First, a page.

for three, but they'd better be astonishingly friendly; there's
plenty of room for two. Even two who are astonishingly friendly.
Finally, a pickup truck you can make out in.
is standard Frontier, simple and functional if not terribly elegant.
Dash plastics don't deny their heritage; neither do they offend.
Our tested SE featured seats covered in a very hardy velour. They're
unusually well bolstered for a pickup, broad and very grippy. We'd
wish for a bit longer bottom cushion, but then we couldn't bring
the rest of the string quartet (Cello in the bed, please!)
A center armrest
flips up to reveal a deep bin. Rear passengers get two molded-in
middling large cup holders; there's two more in the front, shaped
like keyholes to take your mugs . Boomboxes, laptops, or air compressors
benefit from two 12V power ports up front. Oh, and you'll have to
turn it up to be heard over the compressor, but the SE package includes
a CD player as standard.
are simple and backlit with white numbers on a black foreground.
Climate controls are also simple and logical; one switch for fan
speed; one for temperature; one for direction. From left to right
the instruments are a small fuel gauge, the 110 mile per hour speedometer,
an 8000 rpm tachometer with redline at 5800, and a smaller water
ON THE ROAD
At first impression,
the Frontier feels a little strange because you've got just as much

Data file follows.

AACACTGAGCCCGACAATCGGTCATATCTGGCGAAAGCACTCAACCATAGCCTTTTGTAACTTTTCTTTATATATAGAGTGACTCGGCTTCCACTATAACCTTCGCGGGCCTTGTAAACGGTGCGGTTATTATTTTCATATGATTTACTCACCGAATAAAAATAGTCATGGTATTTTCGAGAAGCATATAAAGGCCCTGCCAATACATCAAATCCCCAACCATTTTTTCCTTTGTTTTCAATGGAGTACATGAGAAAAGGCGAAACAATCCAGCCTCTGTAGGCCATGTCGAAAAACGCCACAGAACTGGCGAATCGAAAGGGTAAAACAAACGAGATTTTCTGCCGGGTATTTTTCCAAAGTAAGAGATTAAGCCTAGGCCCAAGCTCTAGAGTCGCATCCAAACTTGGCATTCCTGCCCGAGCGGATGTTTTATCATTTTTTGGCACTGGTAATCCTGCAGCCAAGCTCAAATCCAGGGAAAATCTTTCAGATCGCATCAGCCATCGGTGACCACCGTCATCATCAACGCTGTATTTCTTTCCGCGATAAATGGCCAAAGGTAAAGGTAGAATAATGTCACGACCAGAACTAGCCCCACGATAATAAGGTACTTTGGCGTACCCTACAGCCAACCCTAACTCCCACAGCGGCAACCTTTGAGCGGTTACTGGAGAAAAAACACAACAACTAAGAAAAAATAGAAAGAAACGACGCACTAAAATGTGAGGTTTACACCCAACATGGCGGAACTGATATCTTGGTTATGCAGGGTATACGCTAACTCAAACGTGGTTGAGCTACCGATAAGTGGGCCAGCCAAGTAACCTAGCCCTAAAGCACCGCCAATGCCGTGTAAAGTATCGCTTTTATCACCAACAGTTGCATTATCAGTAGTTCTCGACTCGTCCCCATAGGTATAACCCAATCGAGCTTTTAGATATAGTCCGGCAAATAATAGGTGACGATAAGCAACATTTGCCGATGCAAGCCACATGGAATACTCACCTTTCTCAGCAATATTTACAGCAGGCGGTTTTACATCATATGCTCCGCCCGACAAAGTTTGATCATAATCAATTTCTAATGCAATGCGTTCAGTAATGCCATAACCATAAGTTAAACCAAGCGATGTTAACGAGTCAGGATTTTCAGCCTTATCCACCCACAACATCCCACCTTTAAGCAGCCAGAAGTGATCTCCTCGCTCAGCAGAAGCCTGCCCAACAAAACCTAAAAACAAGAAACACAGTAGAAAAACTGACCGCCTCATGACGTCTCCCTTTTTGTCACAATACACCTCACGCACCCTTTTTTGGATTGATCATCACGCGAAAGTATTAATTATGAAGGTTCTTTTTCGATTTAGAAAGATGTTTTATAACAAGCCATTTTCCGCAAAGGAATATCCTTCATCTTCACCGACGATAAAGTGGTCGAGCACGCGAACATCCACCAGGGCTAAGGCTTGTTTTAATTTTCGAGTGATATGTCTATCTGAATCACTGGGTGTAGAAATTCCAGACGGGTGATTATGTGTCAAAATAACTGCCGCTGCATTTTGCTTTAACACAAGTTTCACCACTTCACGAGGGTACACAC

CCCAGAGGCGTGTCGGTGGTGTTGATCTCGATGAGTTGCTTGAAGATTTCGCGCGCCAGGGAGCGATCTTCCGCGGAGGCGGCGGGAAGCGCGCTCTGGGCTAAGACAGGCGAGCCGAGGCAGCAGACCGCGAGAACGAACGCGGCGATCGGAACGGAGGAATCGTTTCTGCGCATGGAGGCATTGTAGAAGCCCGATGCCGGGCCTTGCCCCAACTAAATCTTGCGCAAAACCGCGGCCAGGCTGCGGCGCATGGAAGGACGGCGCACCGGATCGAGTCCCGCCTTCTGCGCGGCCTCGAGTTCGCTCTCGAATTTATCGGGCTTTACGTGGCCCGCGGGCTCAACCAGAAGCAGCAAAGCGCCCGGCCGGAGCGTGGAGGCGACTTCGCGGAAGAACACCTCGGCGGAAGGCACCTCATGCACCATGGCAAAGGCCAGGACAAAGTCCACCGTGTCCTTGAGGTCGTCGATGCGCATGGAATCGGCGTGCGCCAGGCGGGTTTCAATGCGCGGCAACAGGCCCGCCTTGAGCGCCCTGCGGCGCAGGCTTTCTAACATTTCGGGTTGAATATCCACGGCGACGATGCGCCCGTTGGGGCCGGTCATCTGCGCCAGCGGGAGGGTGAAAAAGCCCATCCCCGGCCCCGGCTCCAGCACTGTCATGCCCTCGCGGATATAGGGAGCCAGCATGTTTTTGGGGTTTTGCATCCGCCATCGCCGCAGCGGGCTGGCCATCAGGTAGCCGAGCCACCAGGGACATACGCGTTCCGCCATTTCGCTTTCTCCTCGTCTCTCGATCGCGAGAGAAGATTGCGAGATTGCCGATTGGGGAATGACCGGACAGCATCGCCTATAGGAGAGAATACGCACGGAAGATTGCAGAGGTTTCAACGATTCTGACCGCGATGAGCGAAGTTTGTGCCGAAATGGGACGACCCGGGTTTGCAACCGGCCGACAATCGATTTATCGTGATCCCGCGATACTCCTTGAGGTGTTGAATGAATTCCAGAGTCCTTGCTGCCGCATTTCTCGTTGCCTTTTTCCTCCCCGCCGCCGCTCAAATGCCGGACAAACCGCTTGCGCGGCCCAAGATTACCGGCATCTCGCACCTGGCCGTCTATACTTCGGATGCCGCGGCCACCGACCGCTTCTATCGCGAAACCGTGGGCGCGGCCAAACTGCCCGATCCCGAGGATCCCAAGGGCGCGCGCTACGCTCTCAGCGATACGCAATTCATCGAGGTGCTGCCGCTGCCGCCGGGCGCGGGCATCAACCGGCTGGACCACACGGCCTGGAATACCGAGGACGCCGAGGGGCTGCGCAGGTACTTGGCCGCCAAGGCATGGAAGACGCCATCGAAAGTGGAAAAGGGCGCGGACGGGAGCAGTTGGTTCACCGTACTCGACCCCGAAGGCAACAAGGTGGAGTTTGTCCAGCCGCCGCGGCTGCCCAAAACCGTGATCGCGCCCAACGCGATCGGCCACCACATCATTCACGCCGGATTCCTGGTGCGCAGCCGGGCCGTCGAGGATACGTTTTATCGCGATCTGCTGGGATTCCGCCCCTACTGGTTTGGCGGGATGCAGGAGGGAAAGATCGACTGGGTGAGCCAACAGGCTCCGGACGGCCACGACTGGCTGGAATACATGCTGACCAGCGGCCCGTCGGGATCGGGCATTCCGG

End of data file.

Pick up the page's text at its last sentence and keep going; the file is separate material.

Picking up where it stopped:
truck behind you as you do in a regular long bed Frontier, but the
rear window and bed aren't in easy view. You have to stop thinking
"pickup" and start a mantra of "SUV". It's thus helpful that the
Frontier sits way up; although our test vehicle was a four by two,
Nissan has chosen to put all crew cabs on its elevated chassis,
not least to allow generous wheel travel for a better ride.
In that, Nissan
has certainly succeeded. Even over rotten pavement, the Frontier
Crew Cab rides firmly, but without jarring. Part of the reason is
the street oriented, long-sidewall tires that also contribute to
the Frontier's impressive quietness for a truck of this nature.
It proceeds up the road unaccompanied by the tire whine and engine
histrionics of so many smaller trucks.
and unobtrusive motor is Nissan's 3.3 liter six, also found in Pathfinders,
upmarket Xterras, and even the Infiniti QX4. It's good for 170 horsepower,
with plenty of off-the-line pep, and gave us a consistent 19 mpg
in mostly local driving.
is more SUV than pickup. With the extended cab and short bed, the
Crew Cab has much more weight on the rear wheels than a standard
pickup. The result is docile handling, with deliberate effort required
to make the back end come around. It's not a greyhound in the corners,
but not a Rottweiler, either.
benefits from being the first out of the gate with a 4-door for
the real world. That's why they're selling like Pokémon cards
(Pokémon keychains, Pokémon shower curtains, etc.)
Those who follow will have to do better than the Frontier, both
on the road and on the sticker. Neither is an easy challenge. For
now, though, load up the posse in the Frontier and Go Zesty!
Frontier Crew Cab SE
price: $19,640 Price as Tested: $21,319
as tested includes power package (windows, door locks, mirrors,
security system with remote locking, and cruise control), $1080;
floor mats, $79; destination, $520.